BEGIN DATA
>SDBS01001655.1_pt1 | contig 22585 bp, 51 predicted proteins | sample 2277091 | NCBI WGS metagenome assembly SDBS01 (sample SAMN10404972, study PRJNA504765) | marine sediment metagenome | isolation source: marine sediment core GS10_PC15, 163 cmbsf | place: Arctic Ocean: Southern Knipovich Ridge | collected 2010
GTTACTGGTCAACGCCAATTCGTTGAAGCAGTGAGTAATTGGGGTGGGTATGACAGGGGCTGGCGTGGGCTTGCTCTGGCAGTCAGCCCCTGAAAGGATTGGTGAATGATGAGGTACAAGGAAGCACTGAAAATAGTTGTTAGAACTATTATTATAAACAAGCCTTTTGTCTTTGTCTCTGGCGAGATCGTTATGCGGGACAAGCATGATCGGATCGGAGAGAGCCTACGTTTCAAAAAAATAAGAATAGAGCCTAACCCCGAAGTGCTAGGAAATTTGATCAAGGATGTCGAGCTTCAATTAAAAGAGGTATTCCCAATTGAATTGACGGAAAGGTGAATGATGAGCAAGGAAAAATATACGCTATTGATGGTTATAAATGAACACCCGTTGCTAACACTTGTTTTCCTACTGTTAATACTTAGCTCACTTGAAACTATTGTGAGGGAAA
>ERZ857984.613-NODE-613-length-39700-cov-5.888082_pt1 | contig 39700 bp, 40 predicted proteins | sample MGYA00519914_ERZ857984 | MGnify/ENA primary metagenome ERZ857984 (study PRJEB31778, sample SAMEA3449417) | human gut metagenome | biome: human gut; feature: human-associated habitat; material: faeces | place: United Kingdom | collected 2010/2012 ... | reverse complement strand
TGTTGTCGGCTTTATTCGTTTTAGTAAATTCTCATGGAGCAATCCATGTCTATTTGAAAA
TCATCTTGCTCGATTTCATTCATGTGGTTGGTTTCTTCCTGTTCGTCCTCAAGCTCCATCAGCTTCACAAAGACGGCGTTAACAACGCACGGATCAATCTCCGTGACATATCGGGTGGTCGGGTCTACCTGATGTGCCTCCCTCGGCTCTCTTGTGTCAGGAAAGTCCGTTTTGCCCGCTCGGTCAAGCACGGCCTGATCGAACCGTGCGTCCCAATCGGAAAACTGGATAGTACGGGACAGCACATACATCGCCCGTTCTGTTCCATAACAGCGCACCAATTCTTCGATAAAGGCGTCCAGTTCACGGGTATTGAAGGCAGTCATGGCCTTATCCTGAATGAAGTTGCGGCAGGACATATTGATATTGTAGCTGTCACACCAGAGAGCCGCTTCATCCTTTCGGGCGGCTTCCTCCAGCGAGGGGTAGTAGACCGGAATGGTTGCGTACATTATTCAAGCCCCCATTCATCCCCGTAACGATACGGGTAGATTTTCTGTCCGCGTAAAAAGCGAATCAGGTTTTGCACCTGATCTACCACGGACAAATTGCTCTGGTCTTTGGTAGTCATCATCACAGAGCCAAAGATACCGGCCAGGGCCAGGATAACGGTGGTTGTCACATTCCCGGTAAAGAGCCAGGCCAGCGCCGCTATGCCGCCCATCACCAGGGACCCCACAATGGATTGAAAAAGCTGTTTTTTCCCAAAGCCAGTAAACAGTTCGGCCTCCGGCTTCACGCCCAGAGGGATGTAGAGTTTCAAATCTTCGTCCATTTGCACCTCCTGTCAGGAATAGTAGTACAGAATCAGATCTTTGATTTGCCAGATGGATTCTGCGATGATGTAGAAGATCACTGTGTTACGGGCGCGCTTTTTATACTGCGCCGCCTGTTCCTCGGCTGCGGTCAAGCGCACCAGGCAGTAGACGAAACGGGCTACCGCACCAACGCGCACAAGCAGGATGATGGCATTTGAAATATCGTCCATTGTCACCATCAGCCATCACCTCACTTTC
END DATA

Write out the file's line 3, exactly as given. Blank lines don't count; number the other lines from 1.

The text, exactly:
>ERZ857984.613-NODE-613-length-39700-cov-5.888082_pt1 | contig 39700 bp, 40 predicted proteins | sample MGYA00519914_ERZ857984 | MGnify/ENA primary metagenome ERZ857984 (study PRJEB31778, sample SAMEA3449417) | human gut metagenome | biome: human gut; feature: human-associated habitat; material: faeces | place: United Kingdom | collected 2010/2012 ... | reverse complement strand